These offers are once per merchant per offer per Amex card (and a supplementary card on the same account counts as a separate card). The most successful offer for me was Harvey Nichols, which was repeated recently, where I managed to spend £100 11 times using multiple Amex cards, i.e. a total of £1100, giving a discount of £330.

If you don’t have an American Express card, then I strongly recommend getting at least one, particularly because of these frequent offers. The frequently-heard argument that a minority of merchants don’t accept American Express doesn’t apply, because I’m talking about using it specifically at these merchants that do accept it.

Member
Patrick Taylor says:
21 December 2018

Useful information.

There is a hefty annual fee for AMEX – however the offer is complex.

Member

Patrick, you’re mistaken. Plenty of American Express cards have no annual fee. While it’s true that almost all of their charge cards, which must be repaid in full every month, have hefty annual fees with all kinds of insurance and travel benefits, most of their credit cards have no annual fee, because the costs of running the accounts is subsidised by other customers who pay interest by foolishly using credit cards as a means of borrowing instead of solely as a means of spending.

Rather than posting a referral link where I would receive free points or Avios for introducing you, I would recommend the little-known Rewards card, which I found out about at https://www.headforpoints.com/2018/10/16/american-express-rewards-credit-card-benefits/

Member
Steve Putman says:
21 December 2018

Gift cards are a no-no for me, as the risk of the recipient losing the money is too high. Best to give cash or cheque.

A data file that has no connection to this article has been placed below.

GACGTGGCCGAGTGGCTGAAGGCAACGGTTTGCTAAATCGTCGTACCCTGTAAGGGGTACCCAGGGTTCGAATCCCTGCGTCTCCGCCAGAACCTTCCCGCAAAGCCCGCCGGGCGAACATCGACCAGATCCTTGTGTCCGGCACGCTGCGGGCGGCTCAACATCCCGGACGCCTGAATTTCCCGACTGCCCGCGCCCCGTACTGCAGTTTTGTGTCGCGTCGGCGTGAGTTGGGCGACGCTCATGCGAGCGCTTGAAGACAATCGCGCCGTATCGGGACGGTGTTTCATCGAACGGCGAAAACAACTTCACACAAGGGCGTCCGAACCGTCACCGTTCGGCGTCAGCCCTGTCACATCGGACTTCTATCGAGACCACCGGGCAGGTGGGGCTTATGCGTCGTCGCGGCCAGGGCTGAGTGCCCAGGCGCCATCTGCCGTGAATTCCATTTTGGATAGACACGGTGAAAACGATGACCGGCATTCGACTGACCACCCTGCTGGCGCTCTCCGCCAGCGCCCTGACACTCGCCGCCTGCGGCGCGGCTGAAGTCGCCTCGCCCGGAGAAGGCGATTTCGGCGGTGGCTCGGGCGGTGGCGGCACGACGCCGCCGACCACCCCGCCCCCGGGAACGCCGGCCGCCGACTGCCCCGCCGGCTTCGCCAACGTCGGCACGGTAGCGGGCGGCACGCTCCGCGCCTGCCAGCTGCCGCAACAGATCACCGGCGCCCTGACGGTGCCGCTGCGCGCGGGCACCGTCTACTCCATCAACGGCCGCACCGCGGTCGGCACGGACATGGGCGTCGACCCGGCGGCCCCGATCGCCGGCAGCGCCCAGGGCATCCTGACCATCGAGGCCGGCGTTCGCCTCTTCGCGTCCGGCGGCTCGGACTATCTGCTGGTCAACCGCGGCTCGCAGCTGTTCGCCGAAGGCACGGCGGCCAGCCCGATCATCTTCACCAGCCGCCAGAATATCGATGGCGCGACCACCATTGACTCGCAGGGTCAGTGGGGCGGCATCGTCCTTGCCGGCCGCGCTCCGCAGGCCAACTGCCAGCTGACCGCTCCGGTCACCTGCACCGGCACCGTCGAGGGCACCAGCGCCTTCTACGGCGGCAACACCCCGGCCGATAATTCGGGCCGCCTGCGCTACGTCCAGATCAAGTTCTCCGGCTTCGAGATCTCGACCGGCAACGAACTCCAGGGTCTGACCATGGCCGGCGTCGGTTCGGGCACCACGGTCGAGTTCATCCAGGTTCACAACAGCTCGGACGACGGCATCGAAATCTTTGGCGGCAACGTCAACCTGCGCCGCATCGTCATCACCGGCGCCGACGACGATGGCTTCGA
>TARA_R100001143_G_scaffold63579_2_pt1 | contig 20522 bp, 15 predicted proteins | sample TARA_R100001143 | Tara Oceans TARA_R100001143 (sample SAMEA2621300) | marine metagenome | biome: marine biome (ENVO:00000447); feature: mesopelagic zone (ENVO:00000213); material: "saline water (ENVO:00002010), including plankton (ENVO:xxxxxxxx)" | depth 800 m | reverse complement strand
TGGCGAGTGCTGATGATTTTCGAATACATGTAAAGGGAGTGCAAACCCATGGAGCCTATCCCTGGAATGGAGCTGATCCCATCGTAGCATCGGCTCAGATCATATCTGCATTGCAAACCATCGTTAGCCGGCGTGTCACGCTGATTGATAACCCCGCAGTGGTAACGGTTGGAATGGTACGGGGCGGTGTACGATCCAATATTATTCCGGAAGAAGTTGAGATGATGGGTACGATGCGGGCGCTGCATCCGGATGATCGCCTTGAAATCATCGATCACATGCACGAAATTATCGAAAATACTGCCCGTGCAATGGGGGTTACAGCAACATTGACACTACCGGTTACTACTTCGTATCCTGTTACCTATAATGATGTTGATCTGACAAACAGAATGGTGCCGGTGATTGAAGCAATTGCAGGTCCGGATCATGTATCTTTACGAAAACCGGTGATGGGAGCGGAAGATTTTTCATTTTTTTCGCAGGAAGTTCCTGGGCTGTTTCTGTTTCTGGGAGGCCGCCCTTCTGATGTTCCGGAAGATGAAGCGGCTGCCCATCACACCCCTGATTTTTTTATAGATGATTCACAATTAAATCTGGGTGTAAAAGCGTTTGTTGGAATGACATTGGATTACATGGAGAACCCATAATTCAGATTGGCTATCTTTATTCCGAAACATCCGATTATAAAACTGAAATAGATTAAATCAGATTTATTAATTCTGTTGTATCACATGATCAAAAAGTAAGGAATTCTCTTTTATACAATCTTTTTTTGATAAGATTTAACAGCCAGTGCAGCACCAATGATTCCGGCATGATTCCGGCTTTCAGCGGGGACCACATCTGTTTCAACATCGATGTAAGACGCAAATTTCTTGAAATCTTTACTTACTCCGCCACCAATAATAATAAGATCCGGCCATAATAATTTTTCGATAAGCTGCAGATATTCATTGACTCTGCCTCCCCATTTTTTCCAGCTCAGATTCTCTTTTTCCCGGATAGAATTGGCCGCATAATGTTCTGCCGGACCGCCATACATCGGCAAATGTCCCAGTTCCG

Member

Surely the number one buying tip for gift cards:

* Tell the recipient to spend it in full and as soon as possible!

(Forget about the expiry date – how long to you want to be exposed for?)

Member

Before the days of gift cards, gift vouchers rarely used to have expiry dates; they very reasonably remained valid indefinitely. When retailers started to issue gift cards instead of gift vouchers, retailers introduced two-year expiry terms on them, whereby the retailer gets to keep the gift card buyer’s money without redress after two years of no activity (although often checking the balance counts as activity). A contractual term that allows the retailer to keep the gift card buyer’s money, without giving any goods or services in return, lacks any objective justification. Retailers cannot argue that unspent gift vouchers cause them a cost or other problem because they receive interest on their value. Section 62(4) of the Consumer Rights Act 2015 states that “A term is unfair if, contrary to the requirement of good faith, it causes a significant imbalance in the parties’ rights and obligations under the contract to the detriment of the consumer”. Section 62(1) states that “An unfair term of a consumer contract is not binding on the consumer”. Therefore I would argue that such expiry dates, without any objective justification, are not binding.

I notice that Ireland and Australia are introducing a minimum expiry term for gift cards of 5 years and 3 years respectively. Isn’t it time for the UK to follow suit and go one step further by banning expiry dates on gift cards altogether. After all, the lack of expiry dates on the previous system of gift vouchers never caused a problem.